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Drought Impacting Local Grain Elevators

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The drought had a major impact on most farming operations, but it also has had a big impact on Indiana agribusinesses.  While lower than average yields are impacting a farmer’s bottom line, they are also impacting grain processors and merchandisers. Ben Breazeale, with Cargill in Lafayette, told HAT, “If you are a processor, it has become very difficult to source grain. If you are a local elevator, you are not handling as much grain as you would normally.” He added, however, that the volume of grain moving though the system is better than had been expected earlier this year. Country elevators make their profit on the volume of grain moved, so less volume means less profit.

 

Not only is the lack of quantity a problem, but the quality is also an issue. According to Breazeale, corn infected with aflitoxin has been a serious issue. “From the beginning of harvest, we have been testing about every load, and we are continuing to do that today.”  He said the situation varies in different parts of the state with areas hit harder by the drought having a bigger aflitoxin problem, “We have had to reject several loads.”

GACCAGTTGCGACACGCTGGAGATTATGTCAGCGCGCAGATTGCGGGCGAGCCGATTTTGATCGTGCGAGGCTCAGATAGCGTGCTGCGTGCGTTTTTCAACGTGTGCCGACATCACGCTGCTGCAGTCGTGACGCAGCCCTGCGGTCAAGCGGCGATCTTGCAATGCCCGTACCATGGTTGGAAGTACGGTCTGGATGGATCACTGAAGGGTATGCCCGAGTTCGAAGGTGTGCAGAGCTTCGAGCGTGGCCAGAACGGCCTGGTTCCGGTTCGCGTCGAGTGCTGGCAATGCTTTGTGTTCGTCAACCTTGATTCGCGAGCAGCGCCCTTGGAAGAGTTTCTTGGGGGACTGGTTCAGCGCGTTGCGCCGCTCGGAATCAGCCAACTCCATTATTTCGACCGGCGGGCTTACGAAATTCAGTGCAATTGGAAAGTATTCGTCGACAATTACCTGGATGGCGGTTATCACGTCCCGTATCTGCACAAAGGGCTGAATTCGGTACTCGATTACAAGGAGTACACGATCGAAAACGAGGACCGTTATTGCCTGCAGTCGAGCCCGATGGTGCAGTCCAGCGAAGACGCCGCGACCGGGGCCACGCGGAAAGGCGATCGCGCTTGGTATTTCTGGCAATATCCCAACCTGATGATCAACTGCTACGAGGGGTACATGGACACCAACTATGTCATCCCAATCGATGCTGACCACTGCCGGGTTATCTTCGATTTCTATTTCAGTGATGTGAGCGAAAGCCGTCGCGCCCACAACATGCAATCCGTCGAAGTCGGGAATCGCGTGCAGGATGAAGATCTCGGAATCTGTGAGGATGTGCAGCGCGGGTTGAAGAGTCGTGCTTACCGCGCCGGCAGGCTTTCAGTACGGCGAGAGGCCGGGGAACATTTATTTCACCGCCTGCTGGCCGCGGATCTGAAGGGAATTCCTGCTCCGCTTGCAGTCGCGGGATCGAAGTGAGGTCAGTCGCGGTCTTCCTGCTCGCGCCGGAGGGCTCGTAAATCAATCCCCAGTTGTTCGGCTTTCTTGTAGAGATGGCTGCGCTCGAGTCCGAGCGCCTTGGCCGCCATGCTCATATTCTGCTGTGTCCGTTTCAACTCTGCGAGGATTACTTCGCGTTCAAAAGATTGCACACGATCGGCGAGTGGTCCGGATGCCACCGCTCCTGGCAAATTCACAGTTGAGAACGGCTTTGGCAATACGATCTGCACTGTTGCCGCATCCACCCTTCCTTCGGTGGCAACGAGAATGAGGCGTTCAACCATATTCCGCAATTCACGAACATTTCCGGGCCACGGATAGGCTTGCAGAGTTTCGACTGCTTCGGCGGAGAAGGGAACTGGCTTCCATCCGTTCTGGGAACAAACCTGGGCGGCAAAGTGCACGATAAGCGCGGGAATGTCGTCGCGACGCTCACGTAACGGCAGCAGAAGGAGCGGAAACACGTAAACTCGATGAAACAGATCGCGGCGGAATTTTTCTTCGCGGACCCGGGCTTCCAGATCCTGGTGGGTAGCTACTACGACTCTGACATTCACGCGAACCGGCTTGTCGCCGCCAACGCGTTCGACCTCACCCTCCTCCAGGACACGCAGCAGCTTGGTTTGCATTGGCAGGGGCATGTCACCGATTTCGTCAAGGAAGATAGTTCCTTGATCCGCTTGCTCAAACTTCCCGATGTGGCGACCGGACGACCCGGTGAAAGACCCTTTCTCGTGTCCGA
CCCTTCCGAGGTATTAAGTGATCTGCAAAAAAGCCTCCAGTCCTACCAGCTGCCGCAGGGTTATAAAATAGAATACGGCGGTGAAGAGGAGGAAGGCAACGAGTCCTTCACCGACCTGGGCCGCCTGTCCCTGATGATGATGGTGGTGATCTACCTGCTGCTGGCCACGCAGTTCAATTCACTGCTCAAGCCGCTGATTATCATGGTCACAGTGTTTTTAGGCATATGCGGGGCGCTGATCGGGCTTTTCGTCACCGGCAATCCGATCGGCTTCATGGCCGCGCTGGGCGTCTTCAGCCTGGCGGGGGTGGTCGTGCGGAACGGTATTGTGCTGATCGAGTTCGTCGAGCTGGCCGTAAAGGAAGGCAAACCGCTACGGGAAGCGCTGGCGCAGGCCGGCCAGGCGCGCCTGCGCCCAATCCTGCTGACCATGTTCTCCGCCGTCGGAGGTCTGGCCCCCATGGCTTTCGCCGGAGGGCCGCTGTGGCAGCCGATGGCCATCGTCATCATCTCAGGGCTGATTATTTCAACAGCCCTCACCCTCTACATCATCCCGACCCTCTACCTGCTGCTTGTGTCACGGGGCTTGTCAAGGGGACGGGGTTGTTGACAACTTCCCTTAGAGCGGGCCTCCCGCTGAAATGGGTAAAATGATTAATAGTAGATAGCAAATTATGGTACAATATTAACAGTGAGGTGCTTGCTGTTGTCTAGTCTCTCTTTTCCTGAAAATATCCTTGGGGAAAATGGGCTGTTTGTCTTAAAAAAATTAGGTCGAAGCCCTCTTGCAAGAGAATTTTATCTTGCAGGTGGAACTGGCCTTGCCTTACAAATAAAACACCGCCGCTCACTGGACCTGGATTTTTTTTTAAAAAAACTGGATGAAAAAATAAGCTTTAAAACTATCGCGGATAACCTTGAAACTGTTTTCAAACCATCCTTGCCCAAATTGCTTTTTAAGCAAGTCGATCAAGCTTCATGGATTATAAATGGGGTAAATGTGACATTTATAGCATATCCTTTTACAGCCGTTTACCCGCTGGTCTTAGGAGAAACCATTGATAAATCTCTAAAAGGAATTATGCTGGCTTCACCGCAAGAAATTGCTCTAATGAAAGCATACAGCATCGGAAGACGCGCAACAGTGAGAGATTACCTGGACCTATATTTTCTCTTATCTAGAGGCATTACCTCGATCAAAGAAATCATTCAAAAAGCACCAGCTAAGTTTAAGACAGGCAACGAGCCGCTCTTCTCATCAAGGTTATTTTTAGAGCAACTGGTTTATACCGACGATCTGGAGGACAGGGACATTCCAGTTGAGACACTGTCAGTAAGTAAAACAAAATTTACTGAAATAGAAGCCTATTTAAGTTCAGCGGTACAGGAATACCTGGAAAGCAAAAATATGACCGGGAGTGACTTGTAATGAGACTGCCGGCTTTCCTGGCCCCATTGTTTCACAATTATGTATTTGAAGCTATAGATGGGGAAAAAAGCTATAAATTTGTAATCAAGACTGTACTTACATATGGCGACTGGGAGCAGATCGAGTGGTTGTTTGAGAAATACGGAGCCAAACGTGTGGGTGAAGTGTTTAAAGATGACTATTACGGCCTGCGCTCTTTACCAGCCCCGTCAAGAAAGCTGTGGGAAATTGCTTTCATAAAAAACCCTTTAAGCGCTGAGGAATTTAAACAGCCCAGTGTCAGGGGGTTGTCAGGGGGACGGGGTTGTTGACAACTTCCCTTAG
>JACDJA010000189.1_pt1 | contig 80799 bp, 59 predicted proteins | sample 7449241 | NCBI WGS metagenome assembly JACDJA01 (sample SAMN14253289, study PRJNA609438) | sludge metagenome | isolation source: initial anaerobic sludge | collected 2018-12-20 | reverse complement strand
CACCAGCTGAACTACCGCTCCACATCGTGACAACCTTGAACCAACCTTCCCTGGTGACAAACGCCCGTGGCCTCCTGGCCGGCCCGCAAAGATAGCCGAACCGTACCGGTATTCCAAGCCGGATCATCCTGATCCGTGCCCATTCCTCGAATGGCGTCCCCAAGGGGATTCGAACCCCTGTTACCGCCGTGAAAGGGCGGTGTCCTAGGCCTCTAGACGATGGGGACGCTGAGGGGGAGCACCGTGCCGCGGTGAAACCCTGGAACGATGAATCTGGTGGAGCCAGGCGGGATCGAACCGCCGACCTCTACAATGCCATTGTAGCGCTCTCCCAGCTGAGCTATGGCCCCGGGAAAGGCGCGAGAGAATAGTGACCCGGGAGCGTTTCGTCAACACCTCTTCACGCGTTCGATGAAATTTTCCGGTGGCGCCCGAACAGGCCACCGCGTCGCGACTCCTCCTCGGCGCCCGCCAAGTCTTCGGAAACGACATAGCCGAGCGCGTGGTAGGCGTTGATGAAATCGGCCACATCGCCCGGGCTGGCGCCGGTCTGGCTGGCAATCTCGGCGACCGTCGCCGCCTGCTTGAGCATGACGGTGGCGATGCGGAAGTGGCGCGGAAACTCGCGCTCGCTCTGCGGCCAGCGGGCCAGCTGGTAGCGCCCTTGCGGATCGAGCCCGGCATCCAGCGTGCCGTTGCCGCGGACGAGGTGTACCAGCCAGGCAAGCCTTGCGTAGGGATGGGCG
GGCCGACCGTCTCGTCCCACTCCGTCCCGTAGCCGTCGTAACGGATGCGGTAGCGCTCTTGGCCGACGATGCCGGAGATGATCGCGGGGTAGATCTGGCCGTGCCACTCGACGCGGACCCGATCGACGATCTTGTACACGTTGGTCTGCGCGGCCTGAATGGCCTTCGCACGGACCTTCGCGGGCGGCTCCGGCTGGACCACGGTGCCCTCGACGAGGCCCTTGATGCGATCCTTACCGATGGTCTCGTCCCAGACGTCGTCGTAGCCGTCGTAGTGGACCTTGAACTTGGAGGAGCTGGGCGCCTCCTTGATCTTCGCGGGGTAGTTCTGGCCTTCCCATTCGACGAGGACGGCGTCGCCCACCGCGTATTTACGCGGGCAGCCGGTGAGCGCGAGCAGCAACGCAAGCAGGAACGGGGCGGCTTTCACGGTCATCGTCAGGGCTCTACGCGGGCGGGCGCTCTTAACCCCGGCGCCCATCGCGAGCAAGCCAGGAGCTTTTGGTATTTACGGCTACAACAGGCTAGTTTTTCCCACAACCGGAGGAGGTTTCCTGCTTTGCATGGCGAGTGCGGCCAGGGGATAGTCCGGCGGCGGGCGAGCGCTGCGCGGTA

[audio:http://www.hoosieragtoday.com//wp-content/uploads//2012/10/grainelevatorwrap.mp3|titles=Drought Impacting Local Grain Elevators]

 

Some farmers forward contracted to deliver grain this fall; but, with poor yields, some of those contracts may not be able to be met which poses yet another challenge for local grain dealers. Breazeale said there have been several cases of growers not being able to meet their contracts, “Although the situation is not as bad as it could have been, because there were fewer contracts written this year than normal.” Yet, contract defaults pose a serious threat to the financially viability of local grain operations, “Just a few defaults can really put an elevators in a serious financial position.” He continued that running a grain elevator is a very capital intensive business and contract defaults can take an operation down very quickly.  Breazeale says most Indiana operations will survive these challenges, but admits there could be a few that do not.